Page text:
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Frankland (Western Australia, Australia) (search for this): entry state-of-tennessee
l Valley and began a settlement in the southwest corner of State seal of Tennessee. Virginia. These early settlers were known as the Watauga Association from 1769 to 1777. The territory was represented in the North Carolina legislature as the District of Washington. In 1785 the State of Frankland (q. v.) was organized, but was reunited with North Carolina in 1788, and the next year that State ceded the territory to the national government. John Sevier (q. v.), first governor of Frankland, stands out as one of the most prominent and picturesque figures in the early and formative history of Tennessee. He was called the greatest of Indian fighters, having fought against the savage Creeks, Choctaws, and Cherokees— the bravest, most warlike, and most blood-thirsty of all the native tribes east of the Mississippi. The settlers were constantly menaced by them, and nothing had saved the stouthearted pioneers from total extermination except their rude log forts and the sleepless
th1796 to 1797 William Cocke4th to 9th1796 to 1805 Joseph Anderson5th1797 to 1798 Andrew Jackson5th1797 to 1798 Daniel Smith5th1798 Joseph Anderson6th to 14th1799 to 1815 Daniel Smith9th to 11th1805 to 1809 Jenkin Whiteside11th to 12th1809 to 1811 George W. Campbell12th to 13th1811 to 1814 Jesse Wharton13th to 14th1814 to 1815 John Williams14th to 18th1815 to 1823 George W. Campbell14th to 15th1815 to 1818 United States Senators—--continued. Name.No. of Congress.Term. John Henry Eaton15th to 21st1818 to 1829 Andrew Jackson18th to 19th1823 to 1825 Hugh Lawson White19th to 26th1825 to 1840 Felix Grundy21st to 25th1829 to 1838 Ephraim H. Foster25th to 26th1838 to 1839 Alexander Anderson26th to 27th1840 to 1841 Felix Grundy26th1839 to 1840 Alfred O. P. Nicholson26th to 28th1841 to 1843 Ephraim H. Foster28th to 29th1843 to 1845 Spencer Jarnagin28th to 30th1843 to 1847 Hopkins L. Turney29th to 32d1845 to 1851 John Bell30th to 36th1847 to 1859 James C. Jones32d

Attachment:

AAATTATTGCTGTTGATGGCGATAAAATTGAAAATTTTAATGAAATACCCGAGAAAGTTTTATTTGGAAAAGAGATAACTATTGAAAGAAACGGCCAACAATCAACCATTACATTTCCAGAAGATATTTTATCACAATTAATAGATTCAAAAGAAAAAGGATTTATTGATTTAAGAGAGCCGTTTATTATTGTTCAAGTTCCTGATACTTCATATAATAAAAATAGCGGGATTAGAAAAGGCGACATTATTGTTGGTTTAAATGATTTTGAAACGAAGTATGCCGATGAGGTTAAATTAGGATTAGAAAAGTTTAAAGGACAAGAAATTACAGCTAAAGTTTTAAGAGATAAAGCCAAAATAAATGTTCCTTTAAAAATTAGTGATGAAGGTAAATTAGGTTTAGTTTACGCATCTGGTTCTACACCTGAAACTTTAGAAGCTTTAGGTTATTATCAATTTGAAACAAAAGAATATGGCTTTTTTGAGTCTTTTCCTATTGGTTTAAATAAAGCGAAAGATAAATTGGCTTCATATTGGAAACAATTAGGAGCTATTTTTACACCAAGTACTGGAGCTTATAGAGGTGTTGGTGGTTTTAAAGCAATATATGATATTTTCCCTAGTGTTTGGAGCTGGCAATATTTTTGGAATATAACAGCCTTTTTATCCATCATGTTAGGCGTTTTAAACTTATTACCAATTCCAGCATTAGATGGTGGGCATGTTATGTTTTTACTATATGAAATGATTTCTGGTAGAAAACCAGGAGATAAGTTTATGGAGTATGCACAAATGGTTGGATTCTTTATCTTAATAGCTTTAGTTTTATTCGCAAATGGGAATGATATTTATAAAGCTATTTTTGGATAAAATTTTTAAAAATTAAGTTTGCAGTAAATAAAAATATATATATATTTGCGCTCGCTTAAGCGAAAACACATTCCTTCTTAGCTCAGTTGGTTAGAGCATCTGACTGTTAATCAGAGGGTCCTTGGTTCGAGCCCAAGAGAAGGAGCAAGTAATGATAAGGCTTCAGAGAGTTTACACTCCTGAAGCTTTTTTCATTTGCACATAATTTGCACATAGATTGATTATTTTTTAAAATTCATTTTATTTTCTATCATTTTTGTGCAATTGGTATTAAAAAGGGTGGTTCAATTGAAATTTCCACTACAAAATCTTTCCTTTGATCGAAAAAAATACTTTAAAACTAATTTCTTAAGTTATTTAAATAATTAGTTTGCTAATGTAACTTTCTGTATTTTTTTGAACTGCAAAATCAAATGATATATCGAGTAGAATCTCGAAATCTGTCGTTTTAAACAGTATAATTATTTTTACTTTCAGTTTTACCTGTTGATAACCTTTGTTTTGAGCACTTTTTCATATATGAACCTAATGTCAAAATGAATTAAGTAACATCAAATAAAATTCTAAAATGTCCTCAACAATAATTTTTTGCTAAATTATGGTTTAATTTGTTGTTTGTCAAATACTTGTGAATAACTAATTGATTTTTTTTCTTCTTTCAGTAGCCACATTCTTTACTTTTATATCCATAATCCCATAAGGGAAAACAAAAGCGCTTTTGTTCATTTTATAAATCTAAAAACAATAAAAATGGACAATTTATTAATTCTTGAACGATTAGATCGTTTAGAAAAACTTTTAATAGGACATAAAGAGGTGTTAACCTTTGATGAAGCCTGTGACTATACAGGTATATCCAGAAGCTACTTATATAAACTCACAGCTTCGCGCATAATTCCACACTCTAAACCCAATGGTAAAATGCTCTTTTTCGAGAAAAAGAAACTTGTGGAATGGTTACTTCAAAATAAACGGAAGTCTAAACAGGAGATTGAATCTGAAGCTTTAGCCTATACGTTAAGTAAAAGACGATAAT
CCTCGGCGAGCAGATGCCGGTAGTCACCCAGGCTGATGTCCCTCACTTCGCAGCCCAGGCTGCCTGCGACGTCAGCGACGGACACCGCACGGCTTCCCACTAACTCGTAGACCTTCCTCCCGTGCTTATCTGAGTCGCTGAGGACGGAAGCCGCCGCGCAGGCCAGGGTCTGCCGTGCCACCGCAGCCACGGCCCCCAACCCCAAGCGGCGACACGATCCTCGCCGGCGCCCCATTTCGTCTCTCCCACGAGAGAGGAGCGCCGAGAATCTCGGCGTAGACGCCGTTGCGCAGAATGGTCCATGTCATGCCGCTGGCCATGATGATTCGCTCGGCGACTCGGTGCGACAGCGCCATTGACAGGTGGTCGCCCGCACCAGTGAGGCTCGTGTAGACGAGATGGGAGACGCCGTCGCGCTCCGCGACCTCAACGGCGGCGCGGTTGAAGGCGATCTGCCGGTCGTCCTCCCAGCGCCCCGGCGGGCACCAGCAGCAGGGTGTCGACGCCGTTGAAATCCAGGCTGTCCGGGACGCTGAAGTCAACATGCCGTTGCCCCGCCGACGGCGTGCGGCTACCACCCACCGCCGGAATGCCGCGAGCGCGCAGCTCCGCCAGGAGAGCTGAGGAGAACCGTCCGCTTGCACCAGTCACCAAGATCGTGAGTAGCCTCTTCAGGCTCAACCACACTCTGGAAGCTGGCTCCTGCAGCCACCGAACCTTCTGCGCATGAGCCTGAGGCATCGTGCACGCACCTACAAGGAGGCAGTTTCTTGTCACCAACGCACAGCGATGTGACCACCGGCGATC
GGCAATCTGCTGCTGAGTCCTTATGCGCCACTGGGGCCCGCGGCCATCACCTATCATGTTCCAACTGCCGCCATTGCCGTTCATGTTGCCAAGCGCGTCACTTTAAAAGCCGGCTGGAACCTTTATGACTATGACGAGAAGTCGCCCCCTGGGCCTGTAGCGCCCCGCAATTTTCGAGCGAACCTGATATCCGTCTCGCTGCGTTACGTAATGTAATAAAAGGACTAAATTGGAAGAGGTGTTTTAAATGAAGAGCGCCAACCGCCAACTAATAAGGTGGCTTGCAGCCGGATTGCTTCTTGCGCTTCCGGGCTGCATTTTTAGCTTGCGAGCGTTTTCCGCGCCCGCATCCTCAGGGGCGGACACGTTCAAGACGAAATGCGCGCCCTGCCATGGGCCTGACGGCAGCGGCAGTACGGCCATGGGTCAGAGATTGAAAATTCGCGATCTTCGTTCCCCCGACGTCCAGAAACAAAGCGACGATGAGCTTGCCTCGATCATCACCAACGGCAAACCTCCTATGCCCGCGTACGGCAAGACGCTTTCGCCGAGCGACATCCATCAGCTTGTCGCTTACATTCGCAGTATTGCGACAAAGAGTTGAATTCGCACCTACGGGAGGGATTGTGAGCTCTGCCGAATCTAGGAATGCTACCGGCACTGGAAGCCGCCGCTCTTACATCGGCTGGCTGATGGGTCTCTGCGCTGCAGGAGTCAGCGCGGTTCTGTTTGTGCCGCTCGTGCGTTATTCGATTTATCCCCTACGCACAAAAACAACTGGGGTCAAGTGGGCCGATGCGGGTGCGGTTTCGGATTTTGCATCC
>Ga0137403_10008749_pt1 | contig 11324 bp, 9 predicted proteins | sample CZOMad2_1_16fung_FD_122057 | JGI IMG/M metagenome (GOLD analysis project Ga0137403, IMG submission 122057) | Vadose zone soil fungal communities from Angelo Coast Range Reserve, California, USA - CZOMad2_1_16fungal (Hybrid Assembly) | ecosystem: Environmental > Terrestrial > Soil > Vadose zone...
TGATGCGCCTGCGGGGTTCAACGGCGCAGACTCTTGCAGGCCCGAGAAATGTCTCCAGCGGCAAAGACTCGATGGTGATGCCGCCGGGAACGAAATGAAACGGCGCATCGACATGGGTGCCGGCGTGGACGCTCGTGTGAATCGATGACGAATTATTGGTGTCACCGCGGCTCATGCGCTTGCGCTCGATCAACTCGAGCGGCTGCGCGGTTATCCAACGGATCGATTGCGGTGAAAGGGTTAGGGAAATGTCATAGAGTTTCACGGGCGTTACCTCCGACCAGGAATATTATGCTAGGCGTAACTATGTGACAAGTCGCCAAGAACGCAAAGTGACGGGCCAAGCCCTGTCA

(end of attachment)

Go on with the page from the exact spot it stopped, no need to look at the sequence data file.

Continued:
, 1796 Archibald RoaneAssumes officeSept., 1801 John SevierAssumes officeSept., 1803 William BlountAssumes officeSept., 1809 Joseph McMinnAssumes officeSept., 1815 William CarrollAssumes officeSept., 1821 Samuel HoustonAssumes officeSept., 1827 William CarrollAssumes officeSept., 1829 Newton CannonAssumes officeOct., 1835 James K. PolkAssumes officeOct., 1839 James C. JonesAssumes officeOct., 1841 Aaron V. BrownAssumes officeOct., 1845 Neil S. BrownAssumes officeOct., 1847 William TrousdaleAssumes officeOct., 1849 William B. CampbellAssumes officeOct., 1851 Andrew JohnsonAssumes officeOct., 1853 Isham G. HarrisAssumes officeOct., 1857 Andrew JohnsonAssumes officeprov. March 12, 1861 W. G. BrownlowAssumes officeApril, 1865 DeWitt C. SenterAssumes officeOct., 1869 John C. BrownAssumes officeOct., 1871 James D. Porter, JrAssumes officeJan., 1875 Albert S. MarksAssumes officeJan., 1879 Alvin HawkinsAssumes officeJan., 1881 William B. BateAssumes officeJan., 1883
William B. Campbell (search for this): entry state-of-tennessee
1801 John SevierAssumes officeSept., 1803 William BlountAssumes officeSept., 1809 Joseph McMinnAssumes officeSept., 1815 William CarrollAssumes officeSept., 1821 Samuel HoustonAssumes officeSept., 1827 William CarrollAssumes officeSept., 1829 Newton CannonAssumes officeOct., 1835 James K. PolkAssumes officeOct., 1839 James C. JonesAssumes officeOct., 1841 Aaron V. BrownAssumes officeOct., 1845 Neil S. BrownAssumes officeOct., 1847 William TrousdaleAssumes officeOct., 1849 William B. CampbellAssumes officeOct., 1851 Andrew JohnsonAssumes officeOct., 1853 Isham G. HarrisAssumes officeOct., 1857 Andrew JohnsonAssumes officeprov. March 12, 1861 W. G. BrownlowAssumes officeApril, 1865 DeWitt C. SenterAssumes officeOct., 1869 John C. BrownAssumes officeOct., 1871 James D. Porter, JrAssumes officeJan., 1875 Albert S. MarksAssumes officeJan., 1879 Alvin HawkinsAssumes officeJan., 1881 William B. BateAssumes officeJan., 1883 Robert L. TaylorAssumes officeJan., 1887 Jo
1840 Felix Grundy21st to 25th1829 to 1838 Ephraim H. Foster25th to 26th1838 to 1839 Alexander Anderson26th to 27th1840 to 1841 Felix Grundy26th1839 to 1840 Alfred O. P. Nicholson26th to 28th1841 to 1843 Ephraim H. Foster28th to 29th1843 to 1845 Spencer Jarnagin28th to 30th1843 to 1847 Hopkins L. Turney29th to 32d1845 to 1851 John Bell30th to 36th1847 to 1859 James C. Jones32d to 35th1851 to 1857 Andrew Johnson35th to 38th1857 to 1862 Alfred O. P. Nicholson36th1859 to 1861 37th and 38th Congresses vacant. David T. Patterson39th to 41st1866 to 1869 Joseph S. Fowler39th to 42d1866 to 1871 William G. Brownlow41st to 44th1869 to 1875 Henry Cooper42d to 45th1871 to 1877 Andrew Johnson44th1875 David McKendree Keyto1875 to 1877 James E. Bailey44th to 47th1877 to 1881 Isham G. Harris45th to 54th1877 to 1897 Howell E. Jackson47th to 49th1881 to 1886 Washington C. Whitthorne49th to 50th1886 to 1888 William B. Bate50th to ——1888 to —— Thomas B. Turley54th to —
Nathan Bedford Forrest (search for this): entry state-of-tennessee